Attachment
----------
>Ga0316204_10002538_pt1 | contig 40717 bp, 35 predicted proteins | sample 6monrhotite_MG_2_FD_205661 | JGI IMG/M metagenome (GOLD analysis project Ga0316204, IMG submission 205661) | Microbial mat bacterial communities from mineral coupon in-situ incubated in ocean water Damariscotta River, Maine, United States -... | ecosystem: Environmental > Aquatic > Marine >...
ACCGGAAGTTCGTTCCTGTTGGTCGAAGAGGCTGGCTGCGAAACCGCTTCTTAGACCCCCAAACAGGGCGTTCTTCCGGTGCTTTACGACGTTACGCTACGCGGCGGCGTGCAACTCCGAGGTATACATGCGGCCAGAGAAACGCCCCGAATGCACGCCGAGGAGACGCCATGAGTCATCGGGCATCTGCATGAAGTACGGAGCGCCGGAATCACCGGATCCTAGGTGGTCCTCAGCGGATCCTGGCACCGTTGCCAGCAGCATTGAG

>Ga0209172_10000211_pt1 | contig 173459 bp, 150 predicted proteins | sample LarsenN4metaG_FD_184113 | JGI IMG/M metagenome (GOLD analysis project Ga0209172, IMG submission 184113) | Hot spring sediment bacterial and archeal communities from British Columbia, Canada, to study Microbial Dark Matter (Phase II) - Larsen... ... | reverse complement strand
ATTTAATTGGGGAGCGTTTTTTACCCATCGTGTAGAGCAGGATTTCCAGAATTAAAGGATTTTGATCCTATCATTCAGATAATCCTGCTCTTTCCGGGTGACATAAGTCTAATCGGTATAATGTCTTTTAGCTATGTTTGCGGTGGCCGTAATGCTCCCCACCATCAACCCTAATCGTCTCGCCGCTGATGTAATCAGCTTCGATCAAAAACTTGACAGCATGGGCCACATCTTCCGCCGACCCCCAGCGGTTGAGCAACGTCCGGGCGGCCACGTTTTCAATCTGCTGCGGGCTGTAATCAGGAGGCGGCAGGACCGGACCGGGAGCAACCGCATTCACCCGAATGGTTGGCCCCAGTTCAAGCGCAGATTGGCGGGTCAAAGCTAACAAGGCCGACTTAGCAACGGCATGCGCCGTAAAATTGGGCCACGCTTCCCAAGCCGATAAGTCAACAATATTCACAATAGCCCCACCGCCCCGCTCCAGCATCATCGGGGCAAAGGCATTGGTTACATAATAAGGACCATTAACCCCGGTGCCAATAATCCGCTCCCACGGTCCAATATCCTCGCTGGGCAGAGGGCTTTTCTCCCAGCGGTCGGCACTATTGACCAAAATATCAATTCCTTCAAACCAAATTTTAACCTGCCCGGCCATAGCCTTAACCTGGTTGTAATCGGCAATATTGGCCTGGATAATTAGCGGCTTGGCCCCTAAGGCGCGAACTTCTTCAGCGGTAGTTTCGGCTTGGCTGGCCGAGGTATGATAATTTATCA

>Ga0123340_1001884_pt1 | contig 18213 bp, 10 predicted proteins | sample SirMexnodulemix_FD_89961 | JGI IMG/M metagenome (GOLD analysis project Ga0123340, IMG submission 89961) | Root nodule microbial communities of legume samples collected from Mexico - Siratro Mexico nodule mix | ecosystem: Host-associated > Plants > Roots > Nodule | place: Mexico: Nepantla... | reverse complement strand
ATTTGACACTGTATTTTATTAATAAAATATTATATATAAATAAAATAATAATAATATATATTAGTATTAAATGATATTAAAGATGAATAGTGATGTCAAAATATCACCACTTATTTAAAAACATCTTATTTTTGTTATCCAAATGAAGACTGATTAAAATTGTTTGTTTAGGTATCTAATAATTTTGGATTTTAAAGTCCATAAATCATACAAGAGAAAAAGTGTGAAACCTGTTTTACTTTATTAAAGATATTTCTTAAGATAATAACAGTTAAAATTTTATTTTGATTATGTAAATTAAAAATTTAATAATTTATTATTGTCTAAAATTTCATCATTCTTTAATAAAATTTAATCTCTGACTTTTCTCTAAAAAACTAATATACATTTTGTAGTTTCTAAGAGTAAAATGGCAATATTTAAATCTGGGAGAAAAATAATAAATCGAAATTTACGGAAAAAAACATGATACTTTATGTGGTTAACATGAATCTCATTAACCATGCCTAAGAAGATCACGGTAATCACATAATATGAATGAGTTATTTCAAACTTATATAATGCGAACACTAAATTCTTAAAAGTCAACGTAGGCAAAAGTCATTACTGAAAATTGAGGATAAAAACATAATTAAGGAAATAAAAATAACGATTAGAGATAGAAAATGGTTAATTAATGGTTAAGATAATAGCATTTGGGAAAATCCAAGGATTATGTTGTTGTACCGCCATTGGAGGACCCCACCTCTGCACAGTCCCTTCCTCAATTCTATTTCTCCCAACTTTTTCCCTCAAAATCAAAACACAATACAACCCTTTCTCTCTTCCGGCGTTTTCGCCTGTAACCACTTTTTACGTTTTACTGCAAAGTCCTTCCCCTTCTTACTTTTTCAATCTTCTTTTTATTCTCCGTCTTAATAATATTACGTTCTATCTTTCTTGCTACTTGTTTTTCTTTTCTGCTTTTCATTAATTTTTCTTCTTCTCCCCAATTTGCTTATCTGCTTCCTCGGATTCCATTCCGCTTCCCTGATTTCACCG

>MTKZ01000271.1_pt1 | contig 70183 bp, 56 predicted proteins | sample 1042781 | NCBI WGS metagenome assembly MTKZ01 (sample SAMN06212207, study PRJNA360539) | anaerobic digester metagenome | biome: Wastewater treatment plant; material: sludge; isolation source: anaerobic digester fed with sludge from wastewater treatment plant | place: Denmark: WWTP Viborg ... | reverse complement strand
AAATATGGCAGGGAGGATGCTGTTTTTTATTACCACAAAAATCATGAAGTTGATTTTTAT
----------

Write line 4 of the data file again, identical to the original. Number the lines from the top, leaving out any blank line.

ATTTAATTGGGGAGCGTTTTTTACCCATCGTGTAGAGCAGGATTTCCAGAATTAAAGGATTTTGATCCTATCATTCAGATAATCCTGCTCTTTCCGGGTGACATAAGTCTAATCGGTATAATGTCTTTTAGCTATGTTTGCGGTGGCCGTAATGCTCCCCACCATCAACCCTAATCGTCTCGCCGCTGATGTAATCAGCTTCGATCAAAAACTTGACAGCATGGGCCACATCTTCCGCCGACCCCCAGCGGTTGAGCAACGTCCGGGCGGCCACGTTTTCAATCTGCTGCGGGCTGTAATCAGGAGGCGGCAGGACCGGACCGGGAGCAACCGCATTCACCCGAATGGTTGGCCCCAGTTCAAGCGCAGATTGGCGGGTCAAAGCTAACAAGGCCGACTTAGCAACGGCATGCGCCGTAAAATTGGGCCACGCTTCCCAAGCCGATAAGTCAACAATATTCACAATAGCCCCACCGCCCCGCTCCAGCATCATCGGGGCAAAGGCATTGGTTACATAATAAGGACCATTAACCCCGGTGCCAATAATCCGCTCCCACGGTCCAATATCCTCGCTGGGCAGAGGGCTTTTCTCCCAGCGGTCGGCACTATTGACCAAAATATCAATTCCTTCAAACCAAATTTTAACCTGCCCGGCCATAGCCTTAACCTGGTTGTAATCGGCAATATTGGCCTGGATAATTAGCGGCTTGGCCCCTAAGGCGCGAACTTCTTCAGCGGTAGTTTCGGCTTGGCTGGCCGAGGTATGATAATTTATCA